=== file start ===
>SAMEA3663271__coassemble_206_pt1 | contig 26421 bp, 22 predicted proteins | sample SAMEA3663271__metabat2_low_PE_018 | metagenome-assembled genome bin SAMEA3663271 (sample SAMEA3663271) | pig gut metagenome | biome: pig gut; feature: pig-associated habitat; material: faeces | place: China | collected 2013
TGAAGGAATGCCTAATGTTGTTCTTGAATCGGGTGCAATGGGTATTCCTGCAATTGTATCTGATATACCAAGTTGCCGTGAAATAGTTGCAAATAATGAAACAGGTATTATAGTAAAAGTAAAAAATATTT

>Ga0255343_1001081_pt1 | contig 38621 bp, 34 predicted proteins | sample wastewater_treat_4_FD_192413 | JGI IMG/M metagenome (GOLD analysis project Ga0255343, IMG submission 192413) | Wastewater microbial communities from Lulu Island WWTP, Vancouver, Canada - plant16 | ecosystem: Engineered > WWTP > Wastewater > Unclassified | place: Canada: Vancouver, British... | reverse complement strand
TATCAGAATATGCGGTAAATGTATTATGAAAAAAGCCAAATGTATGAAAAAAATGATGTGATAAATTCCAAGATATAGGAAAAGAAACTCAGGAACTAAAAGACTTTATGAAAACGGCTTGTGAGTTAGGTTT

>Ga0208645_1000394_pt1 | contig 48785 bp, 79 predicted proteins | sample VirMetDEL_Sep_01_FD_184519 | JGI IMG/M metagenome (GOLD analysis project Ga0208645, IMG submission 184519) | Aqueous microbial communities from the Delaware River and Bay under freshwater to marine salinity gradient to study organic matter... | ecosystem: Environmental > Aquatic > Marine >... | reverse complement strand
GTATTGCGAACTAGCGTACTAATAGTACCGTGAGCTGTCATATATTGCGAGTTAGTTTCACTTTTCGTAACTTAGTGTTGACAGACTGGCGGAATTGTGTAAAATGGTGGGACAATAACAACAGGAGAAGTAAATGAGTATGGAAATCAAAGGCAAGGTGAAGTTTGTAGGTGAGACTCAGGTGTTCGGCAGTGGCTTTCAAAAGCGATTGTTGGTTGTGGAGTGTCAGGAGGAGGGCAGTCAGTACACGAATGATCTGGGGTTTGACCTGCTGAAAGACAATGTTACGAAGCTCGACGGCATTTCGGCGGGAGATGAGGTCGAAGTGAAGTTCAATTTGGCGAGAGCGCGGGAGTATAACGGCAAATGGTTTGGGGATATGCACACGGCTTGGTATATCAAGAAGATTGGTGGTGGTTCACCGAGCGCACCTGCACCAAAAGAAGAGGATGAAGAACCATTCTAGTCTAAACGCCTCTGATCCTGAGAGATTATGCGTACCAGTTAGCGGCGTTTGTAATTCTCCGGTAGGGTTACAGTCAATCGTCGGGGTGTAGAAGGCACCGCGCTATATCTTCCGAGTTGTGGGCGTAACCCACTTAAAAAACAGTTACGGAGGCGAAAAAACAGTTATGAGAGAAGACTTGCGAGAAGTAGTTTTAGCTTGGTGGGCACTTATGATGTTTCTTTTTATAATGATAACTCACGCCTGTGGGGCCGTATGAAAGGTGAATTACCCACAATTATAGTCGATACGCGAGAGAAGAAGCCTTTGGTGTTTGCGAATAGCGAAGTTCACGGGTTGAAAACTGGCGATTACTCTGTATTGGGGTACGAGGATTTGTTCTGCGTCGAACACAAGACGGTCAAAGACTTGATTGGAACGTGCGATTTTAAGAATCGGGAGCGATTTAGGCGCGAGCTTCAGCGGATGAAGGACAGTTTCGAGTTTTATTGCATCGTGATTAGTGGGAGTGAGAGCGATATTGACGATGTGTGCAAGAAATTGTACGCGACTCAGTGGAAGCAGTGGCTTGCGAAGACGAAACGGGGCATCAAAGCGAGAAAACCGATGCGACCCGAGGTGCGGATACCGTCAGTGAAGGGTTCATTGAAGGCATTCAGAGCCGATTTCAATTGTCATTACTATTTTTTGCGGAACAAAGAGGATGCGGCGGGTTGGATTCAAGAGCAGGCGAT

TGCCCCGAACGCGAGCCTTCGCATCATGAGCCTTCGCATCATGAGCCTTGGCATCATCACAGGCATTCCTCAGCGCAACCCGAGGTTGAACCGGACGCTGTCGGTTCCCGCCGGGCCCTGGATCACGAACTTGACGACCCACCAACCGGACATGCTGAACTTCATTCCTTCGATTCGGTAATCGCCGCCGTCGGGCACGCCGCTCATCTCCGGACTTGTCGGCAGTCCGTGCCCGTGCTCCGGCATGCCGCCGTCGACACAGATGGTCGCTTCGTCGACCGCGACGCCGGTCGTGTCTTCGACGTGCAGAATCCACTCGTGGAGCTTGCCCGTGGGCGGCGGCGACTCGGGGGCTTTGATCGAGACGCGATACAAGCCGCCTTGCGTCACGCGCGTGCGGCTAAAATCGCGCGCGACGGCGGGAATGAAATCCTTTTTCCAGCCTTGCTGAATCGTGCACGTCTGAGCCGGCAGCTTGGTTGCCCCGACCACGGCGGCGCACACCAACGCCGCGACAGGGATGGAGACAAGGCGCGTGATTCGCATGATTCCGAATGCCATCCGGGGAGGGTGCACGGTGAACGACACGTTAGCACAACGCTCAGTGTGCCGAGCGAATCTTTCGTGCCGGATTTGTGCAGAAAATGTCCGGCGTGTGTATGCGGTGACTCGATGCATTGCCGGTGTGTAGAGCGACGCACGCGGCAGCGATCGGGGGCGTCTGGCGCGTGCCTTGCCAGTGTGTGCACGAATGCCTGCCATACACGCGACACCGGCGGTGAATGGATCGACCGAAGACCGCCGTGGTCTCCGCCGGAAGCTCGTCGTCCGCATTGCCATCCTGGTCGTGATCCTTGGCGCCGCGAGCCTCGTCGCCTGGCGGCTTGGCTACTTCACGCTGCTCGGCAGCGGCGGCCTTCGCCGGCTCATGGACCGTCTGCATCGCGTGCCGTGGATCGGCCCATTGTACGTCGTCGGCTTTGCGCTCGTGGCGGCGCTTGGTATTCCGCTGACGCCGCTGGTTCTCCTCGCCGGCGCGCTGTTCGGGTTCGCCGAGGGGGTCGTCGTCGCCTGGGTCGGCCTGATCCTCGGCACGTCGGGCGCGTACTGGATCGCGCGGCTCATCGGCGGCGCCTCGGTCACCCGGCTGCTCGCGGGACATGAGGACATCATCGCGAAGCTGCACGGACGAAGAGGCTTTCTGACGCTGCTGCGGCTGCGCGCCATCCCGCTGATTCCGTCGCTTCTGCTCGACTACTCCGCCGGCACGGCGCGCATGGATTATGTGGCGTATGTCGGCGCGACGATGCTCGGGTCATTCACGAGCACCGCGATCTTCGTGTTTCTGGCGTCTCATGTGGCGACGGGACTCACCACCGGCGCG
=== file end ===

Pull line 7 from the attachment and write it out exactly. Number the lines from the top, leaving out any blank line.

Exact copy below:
TGCCCCGAACGCGAGCCTTCGCATCATGAGCCTTCGCATCATGAGCCTTGGCATCATCACAGGCATTCCTCAGCGCAACCCGAGGTTGAACCGGACGCTGTCGGTTCCCGCCGGGCCCTGGATCACGAACTTGACGACCCACCAACCGGACATGCTGAACTTCATTCCTTCGATTCGGTAATCGCCGCCGTCGGGCACGCCGCTCATCTCCGGACTTGTCGGCAGTCCGTGCCCGTGCTCCGGCATGCCGCCGTCGACACAGATGGTCGCTTCGTCGACCGCGACGCCGGTCGTGTCTTCGACGTGCAGAATCCACTCGTGGAGCTTGCCCGTGGGCGGCGGCGACTCGGGGGCTTTGATCGAGACGCGATACAAGCCGCCTTGCGTCACGCGCGTGCGGCTAAAATCGCGCGCGACGGCGGGAATGAAATCCTTTTTCCAGCCTTGCTGAATCGTGCACGTCTGAGCCGGCAGCTTGGTTGCCCCGACCACGGCGGCGCACACCAACGCCGCGACAGGGATGGAGACAAGGCGCGTGATTCGCATGATTCCGAATGCCATCCGGGGAGGGTGCACGGTGAACGACACGTTAGCACAACGCTCAGTGTGCCGAGCGAATCTTTCGTGCCGGATTTGTGCAGAAAATGTCCGGCGTGTGTATGCGGTGACTCGATGCATTGCCGGTGTGTAGAGCGACGCACGCGGCAGCGATCGGGGGCGTCTGGCGCGTGCCTTGCCAGTGTGTGCACGAATGCCTGCCATACACGCGACACCGGCGGTGAATGGATCGACCGAAGACCGCCGTGGTCTCCGCCGGAAGCTCGTCGTCCGCATTGCCATCCTGGTCGTGATCCTTGGCGCCGCGAGCCTCGTCGCCTGGCGGCTTGGCTACTTCACGCTGCTCGGCAGCGGCGGCCTTCGCCGGCTCATGGACCGTCTGCATCGCGTGCCGTGGATCGGCCCATTGTACGTCGTCGGCTTTGCGCTCGTGGCGGCGCTTGGTATTCCGCTGACGCCGCTGGTTCTCCTCGCCGGCGCGCTGTTCGGGTTCGCCGAGGGGGTCGTCGTCGCCTGGGTCGGCCTGATCCTCGGCACGTCGGGCGCGTACTGGATCGCGCGGCTCATCGGCGGCGCCTCGGTCACCCGGCTGCTCGCGGGACATGAGGACATCATCGCGAAGCTGCACGGACGAAGAGGCTTTCTGACGCTGCTGCGGCTGCGCGCCATCCCGCTGATTCCGTCGCTTCTGCTCGACTACTCCGCCGGCACGGCGCGCATGGATTATGTGGCGTATGTCGGCGCGACGATGCTCGGGTCATTCACGAGCACCGCGATCTTCGTGTTTCTGGCGTCTCATGTGGCGACGGGACTCACCACCGGCGCG